Submarine buried pipelines interact with shallow soil layers that are often loose and prone to fluidization/liquefaction. Such occurrence is a possible consequence of pore pressure build-up induced by hydrodynamic loading, earthquakes, and/or structural vibrations. When liquefaction is triggered in sand, the soil tends to behave as a viscous solid–fluid mixture of negligible shear strength, possibly unable to constrain pipeline movements. Therefore, pipelines may experience excessive displacement, for instance, in the form of vertical flotation or sinking. To date, there are no well-established methods to predict pipe displacement in the event of liquefaction. To fill such a gap, this work proposes a computational fluid dynamics (CFD) framework enriched with soil mechanics principles. It is shown that the interaction between pipe and liquefied sand can be successfully analyzed via one-phase Bingham fluid modeling of the soil. Postliquefaction enhancement of rheological properties, viscosity, and yield stress can also be accounted for by linking soil–pipe CFD simulations to a separate analysis of the pore pressure dissipation. The proposed approach is thoroughly validated against the results of small-scale pipe flotation and pipe dragging tests from the literature.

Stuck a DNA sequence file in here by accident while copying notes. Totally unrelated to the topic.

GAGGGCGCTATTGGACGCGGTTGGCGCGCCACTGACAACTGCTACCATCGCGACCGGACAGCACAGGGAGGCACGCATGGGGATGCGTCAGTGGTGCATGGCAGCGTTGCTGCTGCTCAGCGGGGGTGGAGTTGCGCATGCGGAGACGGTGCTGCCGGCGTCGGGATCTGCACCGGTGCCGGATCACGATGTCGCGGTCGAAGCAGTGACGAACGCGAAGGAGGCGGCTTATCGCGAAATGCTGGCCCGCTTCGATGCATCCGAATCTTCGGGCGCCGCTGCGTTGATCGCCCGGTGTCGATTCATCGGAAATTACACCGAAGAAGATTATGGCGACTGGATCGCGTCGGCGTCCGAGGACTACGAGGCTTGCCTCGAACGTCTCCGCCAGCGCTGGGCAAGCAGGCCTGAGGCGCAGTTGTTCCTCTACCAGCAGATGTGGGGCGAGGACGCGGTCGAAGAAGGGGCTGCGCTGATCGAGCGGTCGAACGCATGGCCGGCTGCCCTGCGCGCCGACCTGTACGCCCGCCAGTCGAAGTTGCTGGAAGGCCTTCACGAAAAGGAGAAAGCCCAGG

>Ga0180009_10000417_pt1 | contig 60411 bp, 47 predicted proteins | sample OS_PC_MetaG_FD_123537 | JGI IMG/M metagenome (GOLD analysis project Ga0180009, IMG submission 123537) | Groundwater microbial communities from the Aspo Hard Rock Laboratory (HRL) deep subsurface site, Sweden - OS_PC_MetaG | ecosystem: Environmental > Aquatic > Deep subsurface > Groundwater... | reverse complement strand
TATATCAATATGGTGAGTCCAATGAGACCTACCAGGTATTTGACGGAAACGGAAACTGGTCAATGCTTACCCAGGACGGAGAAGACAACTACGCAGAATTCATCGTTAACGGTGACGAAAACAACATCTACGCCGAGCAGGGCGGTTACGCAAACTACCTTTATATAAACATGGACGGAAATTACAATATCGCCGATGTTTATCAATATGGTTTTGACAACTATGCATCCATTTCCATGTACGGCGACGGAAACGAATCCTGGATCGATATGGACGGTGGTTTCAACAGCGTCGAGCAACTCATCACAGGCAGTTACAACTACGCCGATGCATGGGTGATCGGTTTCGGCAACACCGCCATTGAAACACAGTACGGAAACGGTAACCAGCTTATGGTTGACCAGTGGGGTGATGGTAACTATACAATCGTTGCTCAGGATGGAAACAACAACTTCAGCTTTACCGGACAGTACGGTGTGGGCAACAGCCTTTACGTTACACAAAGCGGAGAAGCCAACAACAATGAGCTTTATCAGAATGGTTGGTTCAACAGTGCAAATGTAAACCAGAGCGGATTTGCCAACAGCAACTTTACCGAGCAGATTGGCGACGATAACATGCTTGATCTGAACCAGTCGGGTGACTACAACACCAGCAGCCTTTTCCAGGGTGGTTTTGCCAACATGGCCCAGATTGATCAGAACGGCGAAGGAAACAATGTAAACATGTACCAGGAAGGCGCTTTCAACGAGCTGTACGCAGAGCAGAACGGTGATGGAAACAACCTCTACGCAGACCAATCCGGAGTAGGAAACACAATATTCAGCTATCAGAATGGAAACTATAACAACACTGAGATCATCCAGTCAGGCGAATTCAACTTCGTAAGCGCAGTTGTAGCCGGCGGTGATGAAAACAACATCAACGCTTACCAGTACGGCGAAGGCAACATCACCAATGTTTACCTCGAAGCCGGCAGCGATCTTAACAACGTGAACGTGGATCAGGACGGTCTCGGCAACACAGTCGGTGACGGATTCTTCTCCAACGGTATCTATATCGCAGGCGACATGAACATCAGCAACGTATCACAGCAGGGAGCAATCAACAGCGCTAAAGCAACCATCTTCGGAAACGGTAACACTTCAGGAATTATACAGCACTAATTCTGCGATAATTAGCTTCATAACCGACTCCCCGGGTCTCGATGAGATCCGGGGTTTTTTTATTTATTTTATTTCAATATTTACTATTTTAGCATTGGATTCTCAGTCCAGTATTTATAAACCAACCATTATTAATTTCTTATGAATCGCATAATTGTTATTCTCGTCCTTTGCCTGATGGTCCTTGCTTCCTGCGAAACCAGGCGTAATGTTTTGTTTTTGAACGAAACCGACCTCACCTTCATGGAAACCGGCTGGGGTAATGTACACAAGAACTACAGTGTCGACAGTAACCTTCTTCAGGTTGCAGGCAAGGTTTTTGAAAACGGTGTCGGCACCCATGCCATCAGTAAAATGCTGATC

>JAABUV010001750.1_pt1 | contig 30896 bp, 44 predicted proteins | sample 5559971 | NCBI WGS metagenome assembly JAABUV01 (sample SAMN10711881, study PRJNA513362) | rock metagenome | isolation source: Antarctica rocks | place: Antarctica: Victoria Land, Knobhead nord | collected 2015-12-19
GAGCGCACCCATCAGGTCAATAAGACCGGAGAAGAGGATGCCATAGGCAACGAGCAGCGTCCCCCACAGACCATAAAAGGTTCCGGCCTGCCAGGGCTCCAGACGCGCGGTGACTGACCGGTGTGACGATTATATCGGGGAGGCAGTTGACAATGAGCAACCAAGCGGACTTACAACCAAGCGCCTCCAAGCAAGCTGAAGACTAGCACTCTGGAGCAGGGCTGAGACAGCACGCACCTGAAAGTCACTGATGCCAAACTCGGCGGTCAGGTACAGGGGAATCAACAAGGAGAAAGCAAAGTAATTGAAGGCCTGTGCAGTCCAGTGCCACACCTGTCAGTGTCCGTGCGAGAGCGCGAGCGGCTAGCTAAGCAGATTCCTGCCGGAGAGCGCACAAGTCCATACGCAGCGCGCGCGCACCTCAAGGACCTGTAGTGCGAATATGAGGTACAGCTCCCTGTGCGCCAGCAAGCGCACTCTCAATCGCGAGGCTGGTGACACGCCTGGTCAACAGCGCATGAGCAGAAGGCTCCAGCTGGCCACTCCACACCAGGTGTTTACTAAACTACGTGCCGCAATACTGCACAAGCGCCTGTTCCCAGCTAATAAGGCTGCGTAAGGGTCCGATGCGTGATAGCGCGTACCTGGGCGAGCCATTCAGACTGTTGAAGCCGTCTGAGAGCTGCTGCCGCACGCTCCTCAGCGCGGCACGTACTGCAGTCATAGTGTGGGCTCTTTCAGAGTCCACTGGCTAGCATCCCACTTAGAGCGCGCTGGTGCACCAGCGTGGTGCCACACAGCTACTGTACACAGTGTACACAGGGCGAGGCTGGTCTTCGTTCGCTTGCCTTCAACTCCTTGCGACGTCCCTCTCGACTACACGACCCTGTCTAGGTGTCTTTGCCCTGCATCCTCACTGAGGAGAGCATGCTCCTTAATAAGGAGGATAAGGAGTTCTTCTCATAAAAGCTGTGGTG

|Number of pages||12|
|Journal||Journal of Engineering Mechanics|
|Publication status||Published - 2020|